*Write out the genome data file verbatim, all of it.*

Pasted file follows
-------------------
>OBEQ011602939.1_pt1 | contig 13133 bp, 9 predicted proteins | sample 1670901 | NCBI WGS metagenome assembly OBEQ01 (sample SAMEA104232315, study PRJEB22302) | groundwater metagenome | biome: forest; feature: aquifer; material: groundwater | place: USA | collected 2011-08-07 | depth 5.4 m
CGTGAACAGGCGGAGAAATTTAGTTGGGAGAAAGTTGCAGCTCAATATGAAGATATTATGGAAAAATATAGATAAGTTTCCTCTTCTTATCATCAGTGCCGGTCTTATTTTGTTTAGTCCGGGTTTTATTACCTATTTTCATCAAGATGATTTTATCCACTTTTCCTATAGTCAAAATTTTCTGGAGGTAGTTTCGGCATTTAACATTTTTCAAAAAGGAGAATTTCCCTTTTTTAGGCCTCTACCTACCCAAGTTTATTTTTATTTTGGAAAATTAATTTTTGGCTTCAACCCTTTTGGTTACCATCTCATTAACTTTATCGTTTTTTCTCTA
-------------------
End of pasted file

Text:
>OBEQ011602939.1_pt1 | contig 13133 bp, 9 predicted proteins | sample 1670901 | NCBI WGS metagenome assembly OBEQ01 (sample SAMEA104232315, study PRJEB22302) | groundwater metagenome | biome: forest; feature: aquifer; material: groundwater | place: USA | collected 2011-08-07 | depth 5.4 m
CGTGAACAGGCGGAGAAATTTAGTTGGGAGAAAGTTGCAGCTCAATATGAAGATATTATGGAAAAATATAGATAAGTTTCCTCTTCTTATCATCAGTGCCGGTCTTATTTTGTTTAGTCCGGGTTTTATTACCTATTTTCATCAAGATGATTTTATCCACTTTTCCTATAGTCAAAATTTTCTGGAGGTAGTTTCGGCATTTAACATTTTTCAAAAAGGAGAATTTCCCTTTTTTAGGCCTCTACCTACCCAAGTTTATTTTTATTTTGGAAAATTAATTTTTGGCTTCAACCCTTTTGGTTACCATCTCATTAACTTTATCGTTTTTTCTCTA